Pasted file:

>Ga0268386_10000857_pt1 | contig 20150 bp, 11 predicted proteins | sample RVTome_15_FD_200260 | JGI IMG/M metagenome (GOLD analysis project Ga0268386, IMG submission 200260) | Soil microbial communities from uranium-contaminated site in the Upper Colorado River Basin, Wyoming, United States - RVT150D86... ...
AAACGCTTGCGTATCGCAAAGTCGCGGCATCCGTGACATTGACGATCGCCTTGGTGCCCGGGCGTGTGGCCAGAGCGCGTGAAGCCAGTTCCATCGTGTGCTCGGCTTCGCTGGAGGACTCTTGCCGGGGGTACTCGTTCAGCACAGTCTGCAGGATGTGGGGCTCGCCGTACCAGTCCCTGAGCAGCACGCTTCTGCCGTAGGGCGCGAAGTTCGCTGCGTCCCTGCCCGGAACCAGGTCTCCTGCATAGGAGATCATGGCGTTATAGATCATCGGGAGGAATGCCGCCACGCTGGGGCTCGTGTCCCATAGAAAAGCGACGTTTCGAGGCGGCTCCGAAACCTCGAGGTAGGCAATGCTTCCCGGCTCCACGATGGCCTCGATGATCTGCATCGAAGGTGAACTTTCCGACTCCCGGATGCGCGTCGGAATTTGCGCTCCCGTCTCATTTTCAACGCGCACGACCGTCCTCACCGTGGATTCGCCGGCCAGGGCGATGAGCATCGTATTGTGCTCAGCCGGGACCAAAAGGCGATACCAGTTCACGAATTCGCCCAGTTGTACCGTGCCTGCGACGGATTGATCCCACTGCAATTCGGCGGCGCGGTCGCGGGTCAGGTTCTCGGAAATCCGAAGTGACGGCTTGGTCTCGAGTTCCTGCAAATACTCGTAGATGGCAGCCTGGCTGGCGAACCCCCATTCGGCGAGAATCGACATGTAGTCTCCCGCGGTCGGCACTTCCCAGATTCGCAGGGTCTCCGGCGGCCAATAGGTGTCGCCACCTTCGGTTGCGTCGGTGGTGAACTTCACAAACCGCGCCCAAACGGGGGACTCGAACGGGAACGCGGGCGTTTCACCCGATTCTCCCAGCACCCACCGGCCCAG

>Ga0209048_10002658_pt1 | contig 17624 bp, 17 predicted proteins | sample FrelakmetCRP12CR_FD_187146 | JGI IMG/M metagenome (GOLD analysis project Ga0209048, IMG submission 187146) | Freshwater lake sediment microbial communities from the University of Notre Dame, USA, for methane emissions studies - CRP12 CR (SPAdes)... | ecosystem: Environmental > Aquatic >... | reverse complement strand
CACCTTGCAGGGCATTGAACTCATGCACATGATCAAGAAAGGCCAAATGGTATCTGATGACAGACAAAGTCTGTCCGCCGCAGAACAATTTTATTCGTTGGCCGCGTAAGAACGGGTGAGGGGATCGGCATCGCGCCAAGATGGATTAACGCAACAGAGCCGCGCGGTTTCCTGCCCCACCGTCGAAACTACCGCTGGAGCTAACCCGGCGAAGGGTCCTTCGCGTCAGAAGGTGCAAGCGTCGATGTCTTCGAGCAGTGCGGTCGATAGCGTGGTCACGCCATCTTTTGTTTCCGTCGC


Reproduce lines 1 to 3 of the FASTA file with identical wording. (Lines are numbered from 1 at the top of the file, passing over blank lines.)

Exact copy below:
>Ga0268386_10000857_pt1 | contig 20150 bp, 11 predicted proteins | sample RVTome_15_FD_200260 | JGI IMG/M metagenome (GOLD analysis project Ga0268386, IMG submission 200260) | Soil microbial communities from uranium-contaminated site in the Upper Colorado River Basin, Wyoming, United States - RVT150D86... ...
AAACGCTTGCGTATCGCAAAGTCGCGGCATCCGTGACATTGACGATCGCCTTGGTGCCCGGGCGTGTGGCCAGAGCGCGTGAAGCCAGTTCCATCGTGTGCTCGGCTTCGCTGGAGGACTCTTGCCGGGGGTACTCGTTCAGCACAGTCTGCAGGATGTGGGGCTCGCCGTACCAGTCCCTGAGCAGCACGCTTCTGCCGTAGGGCGCGAAGTTCGCTGCGTCCCTGCCCGGAACCAGGTCTCCTGCATAGGAGATCATGGCGTTATAGATCATCGGGAGGAATGCCGCCACGCTGGGGCTCGTGTCCCATAGAAAAGCGACGTTTCGAGGCGGCTCCGAAACCTCGAGGTAGGCAATGCTTCCCGGCTCCACGATGGCCTCGATGATCTGCATCGAAGGTGAACTTTCCGACTCCCGGATGCGCGTCGGAATTTGCGCTCCCGTCTCATTTTCAACGCGCACGACCGTCCTCACCGTGGATTCGCCGGCCAGGGCGATGAGCATCGTATTGTGCTCAGCCGGGACCAAAAGGCGATACCAGTTCACGAATTCGCCCAGTTGTACCGTGCCTGCGACGGATTGATCCCACTGCAATTCGGCGGCGCGGTCGCGGGTCAGGTTCTCGGAAATCCGAAGTGACGGCTTGGTCTCGAGTTCCTGCAAATACTCGTAGATGGCAGCCTGGCTGGCGAACCCCCATTCGGCGAGAATCGACATGTAGTCTCCCGCGGTCGGCACTTCCCAGATTCGCAGGGTCTCCGGCGGCCAATAGGTGTCGCCACCTTCGGTTGCGTCGGTGGTGAACTTCACAAACCGCGCCCAAACGGGGGACTCGAACGGGAACGCGGGCGTTTCACCCGATTCTCCCAGCACCCACCGGCCCAG

>Ga0209048_10002658_pt1 | contig 17624 bp, 17 predicted proteins | sample FrelakmetCRP12CR_FD_187146 | JGI IMG/M metagenome (GOLD analysis project Ga0209048, IMG submission 187146) | Freshwater lake sediment microbial communities from the University of Notre Dame, USA, for methane emissions studies - CRP12 CR (SPAdes)... | ecosystem: Environmental > Aquatic >... | reverse complement strand